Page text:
Friday, March 6, 2009
Analysis of yesterday’s California Supreme Court oral arguments on Prop. 8 is in, and it’s looking a bit somber. The justices, including ones who voted in favor of legalizing same-sex marriage last year, were skeptical about the argument that Prop. 8 was a Constitutional revision that needed to be put to the legislature and not just the voters. They cited a major voter-approved amendment that reinstituted the death penalty in CA and was later upheld in court. Justice Joyce Kennard, who was part of the 4-3 majority who supported same-sex marriage last May, said “It would appear to me that life is, at least in my view, a fundamental right. The court said that particular initiative restoring the death penalty in California was not a revision.”
Chief Justice Ronald George, the Republican justice who was also in the majority on the same-sex marriage decision and authored the opinion, seemed to agree with the anti-Prop. 8 arguments that constitutional amendments are too easy to pass in CA (the state’s constitution has been amended 500 times since 1911). However, he too expressed skepticism that the court should step in, suggesting instead that it is the legislature’s duty to reexamine the referendum process.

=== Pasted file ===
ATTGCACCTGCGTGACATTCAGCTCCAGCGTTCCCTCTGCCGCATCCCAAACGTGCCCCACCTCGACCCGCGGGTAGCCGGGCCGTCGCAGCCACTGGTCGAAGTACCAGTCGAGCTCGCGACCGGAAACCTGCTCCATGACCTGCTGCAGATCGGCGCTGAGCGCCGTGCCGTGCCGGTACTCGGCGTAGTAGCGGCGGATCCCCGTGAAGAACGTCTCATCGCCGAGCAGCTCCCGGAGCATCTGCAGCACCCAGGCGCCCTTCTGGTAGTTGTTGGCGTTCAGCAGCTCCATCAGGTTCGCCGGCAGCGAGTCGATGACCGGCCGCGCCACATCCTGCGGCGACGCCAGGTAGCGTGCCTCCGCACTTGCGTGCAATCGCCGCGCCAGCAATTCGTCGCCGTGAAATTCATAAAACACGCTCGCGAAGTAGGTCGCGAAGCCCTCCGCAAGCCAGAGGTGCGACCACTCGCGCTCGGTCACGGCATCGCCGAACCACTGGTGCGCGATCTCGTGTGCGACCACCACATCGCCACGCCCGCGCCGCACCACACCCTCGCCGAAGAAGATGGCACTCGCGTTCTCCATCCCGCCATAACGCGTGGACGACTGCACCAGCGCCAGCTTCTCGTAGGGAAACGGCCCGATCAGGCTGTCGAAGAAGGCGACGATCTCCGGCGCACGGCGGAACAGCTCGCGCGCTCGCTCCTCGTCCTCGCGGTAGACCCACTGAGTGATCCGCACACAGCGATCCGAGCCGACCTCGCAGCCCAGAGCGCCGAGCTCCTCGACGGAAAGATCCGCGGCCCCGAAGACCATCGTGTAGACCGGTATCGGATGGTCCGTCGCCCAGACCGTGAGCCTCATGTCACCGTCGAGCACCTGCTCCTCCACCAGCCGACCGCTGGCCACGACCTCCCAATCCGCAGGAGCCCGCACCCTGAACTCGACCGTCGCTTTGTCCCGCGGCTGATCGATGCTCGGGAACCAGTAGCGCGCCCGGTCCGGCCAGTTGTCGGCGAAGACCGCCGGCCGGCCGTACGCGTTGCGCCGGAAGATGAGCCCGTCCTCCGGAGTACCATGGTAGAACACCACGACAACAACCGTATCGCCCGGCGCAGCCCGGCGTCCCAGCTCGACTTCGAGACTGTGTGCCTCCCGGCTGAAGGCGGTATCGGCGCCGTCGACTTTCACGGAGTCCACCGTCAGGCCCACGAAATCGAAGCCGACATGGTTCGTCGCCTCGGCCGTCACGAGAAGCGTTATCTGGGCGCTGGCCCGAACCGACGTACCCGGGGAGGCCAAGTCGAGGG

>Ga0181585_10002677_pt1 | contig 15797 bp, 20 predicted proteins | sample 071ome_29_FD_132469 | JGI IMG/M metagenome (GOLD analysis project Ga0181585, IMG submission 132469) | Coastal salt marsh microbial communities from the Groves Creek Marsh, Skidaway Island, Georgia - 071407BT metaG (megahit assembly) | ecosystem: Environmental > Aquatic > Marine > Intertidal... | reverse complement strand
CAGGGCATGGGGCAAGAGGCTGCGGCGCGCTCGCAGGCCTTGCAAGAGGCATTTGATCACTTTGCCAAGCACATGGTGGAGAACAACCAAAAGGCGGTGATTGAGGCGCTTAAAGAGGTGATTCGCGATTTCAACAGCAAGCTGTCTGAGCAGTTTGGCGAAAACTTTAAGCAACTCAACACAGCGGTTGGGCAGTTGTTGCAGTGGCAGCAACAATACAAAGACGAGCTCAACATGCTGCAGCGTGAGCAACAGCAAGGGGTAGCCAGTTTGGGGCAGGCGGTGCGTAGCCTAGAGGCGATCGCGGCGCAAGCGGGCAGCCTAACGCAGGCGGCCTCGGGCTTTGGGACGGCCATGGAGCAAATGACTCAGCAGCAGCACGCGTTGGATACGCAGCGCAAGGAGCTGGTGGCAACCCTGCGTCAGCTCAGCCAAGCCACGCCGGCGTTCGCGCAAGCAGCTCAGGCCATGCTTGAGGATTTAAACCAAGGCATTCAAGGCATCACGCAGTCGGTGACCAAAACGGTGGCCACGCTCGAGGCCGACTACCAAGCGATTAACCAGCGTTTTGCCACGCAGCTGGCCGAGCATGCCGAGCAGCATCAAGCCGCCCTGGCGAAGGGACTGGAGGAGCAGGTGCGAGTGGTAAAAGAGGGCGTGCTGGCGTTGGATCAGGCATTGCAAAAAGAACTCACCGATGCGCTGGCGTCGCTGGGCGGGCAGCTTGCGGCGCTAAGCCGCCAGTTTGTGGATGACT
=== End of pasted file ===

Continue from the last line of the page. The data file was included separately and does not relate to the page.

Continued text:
Although it may appear that the court is leaning toward upholding Prop. 8, the one pearl of good news is that it also seems opposed to throwing out the 18,000 marriages of same-sex couples already performed in CA. Although pro-Prop. 8 attorney Kenneth Starr argued that the proposition should be retroactive, several justices bristled at the unfairness of invalidating these already-established nuptials.
Of course, only time will tell exactly what the justices will decide and what their opinion will say. And since the court will hand down this decision in just 3 months or less – we’ll know soon where same-sex couples in CA stand.
In the meantime, for more on yesterday’s proceedings, click here, here and here.